Sources of Truth in Fitness and Health

Jyoti Dabas

 | 1 minute to read
Fitness Myths
When it comes to fitness, 90% of selling/ convincing is done by how the person looks. A fitness model will tell you '5 exercises to flatten your stomach' and you might start practicing it religiously. Sadly though very few people are interested in telling you evidence based facts about fitness.

There are certain principles in Fitness that have been proven in research studies, to statistically have more chance of success. A lot of people use scientific theories to sell their ‘methods’. But theory is not equal to evidence. 🧐 You must have come across ads selling diets based on your metabolism, your hormonal profile, etc. Even exercise programs claimed to be based on your metabolism, or your problem areas. They are mostly all quackery. Do not be impressed by big words and technical jargon. These days even credentials and words like “this has worked on 1000s of people’ should not impress you. Is there unbiased research that says that their method is superior? Not theory, but evidence! 🤠 Even in research there is a hierarchy that ranks which method of conducting research is superior. Systemic reviews and meta-analysis are considered quite good and at the top. Randomized Controlled Trials (RCTs), where the subjects are assigned randomly to groups to remove bias, are better than Observational studies. Case studies or expert opinions are at the bottom. 🤨 The methodology of the research therefore tells a lot about the credibility of the evidence. You will also come across studies that will take a section of population with a specific condition, look at one or two factors and run statistical correlations to draw conclusions from that. This is ok in effect to say, look there might be something here that we need to look closer at, but it cannot conclusively pronounce it as the universal truth. A popular example of this is ‘eating breakfast is essential for being healthy’ - this conclusion was driven by a similar observational study where they found that people who eat breakfast had better metabolic health parameters. The other reasons for the better health parameters can be that those people were economically better off or or had more time or had less stress in their lives, etc. These other factors have to be equated to draw a universal conclusion as having or not having breakfast are not the only things different in the two groups. 😬 Evidence >>> Theory - and when it comes to your health and fitness, don’t believe everything you read in popular media by the ‘experts’. Now, this statement - 'Our forefathers used to live this way and we have evolved to eat this particular thing or train with this methodology' - is this based on Evidence or Theory? :)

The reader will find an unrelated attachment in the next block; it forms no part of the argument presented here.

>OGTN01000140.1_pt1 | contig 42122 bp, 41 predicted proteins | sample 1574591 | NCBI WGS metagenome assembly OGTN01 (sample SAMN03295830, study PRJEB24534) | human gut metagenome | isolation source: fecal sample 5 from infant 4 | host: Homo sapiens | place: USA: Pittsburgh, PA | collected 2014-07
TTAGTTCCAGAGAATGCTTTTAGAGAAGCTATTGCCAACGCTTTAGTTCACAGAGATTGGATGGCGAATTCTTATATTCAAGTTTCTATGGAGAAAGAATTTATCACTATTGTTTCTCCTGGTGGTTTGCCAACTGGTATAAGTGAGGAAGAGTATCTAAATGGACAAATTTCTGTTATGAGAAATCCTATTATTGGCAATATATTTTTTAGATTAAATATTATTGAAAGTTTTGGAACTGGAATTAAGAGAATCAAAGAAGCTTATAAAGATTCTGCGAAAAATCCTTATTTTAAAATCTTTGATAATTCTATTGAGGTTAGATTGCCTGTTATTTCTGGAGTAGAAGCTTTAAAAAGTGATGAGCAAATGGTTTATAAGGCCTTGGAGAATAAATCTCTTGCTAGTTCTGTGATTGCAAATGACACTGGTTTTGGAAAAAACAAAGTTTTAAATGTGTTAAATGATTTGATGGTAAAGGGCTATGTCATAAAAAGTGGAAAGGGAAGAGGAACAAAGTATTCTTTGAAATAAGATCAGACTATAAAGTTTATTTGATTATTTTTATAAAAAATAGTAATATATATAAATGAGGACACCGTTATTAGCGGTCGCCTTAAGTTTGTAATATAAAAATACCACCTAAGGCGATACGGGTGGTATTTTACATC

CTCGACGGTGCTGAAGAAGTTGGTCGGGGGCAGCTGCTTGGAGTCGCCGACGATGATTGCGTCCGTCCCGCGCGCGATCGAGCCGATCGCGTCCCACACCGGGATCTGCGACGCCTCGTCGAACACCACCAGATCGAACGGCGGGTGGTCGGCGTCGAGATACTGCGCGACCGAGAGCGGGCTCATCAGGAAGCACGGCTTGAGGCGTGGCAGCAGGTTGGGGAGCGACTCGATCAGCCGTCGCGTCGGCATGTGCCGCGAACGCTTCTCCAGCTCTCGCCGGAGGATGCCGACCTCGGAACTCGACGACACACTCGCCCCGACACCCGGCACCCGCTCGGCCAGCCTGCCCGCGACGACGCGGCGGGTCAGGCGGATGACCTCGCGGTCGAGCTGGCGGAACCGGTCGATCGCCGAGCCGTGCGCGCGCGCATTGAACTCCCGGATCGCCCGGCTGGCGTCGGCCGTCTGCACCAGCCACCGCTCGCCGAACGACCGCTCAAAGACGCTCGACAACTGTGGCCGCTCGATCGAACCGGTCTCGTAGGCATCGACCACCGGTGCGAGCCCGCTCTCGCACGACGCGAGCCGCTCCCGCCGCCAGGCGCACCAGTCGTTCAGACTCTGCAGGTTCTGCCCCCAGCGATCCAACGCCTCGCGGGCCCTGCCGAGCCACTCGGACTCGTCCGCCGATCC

Very well written. Would it be possible to capture one myth and share science based research and outcome for it ? Additional references about the science based evidence would be also helpful for people who are newbie in fitness journey.

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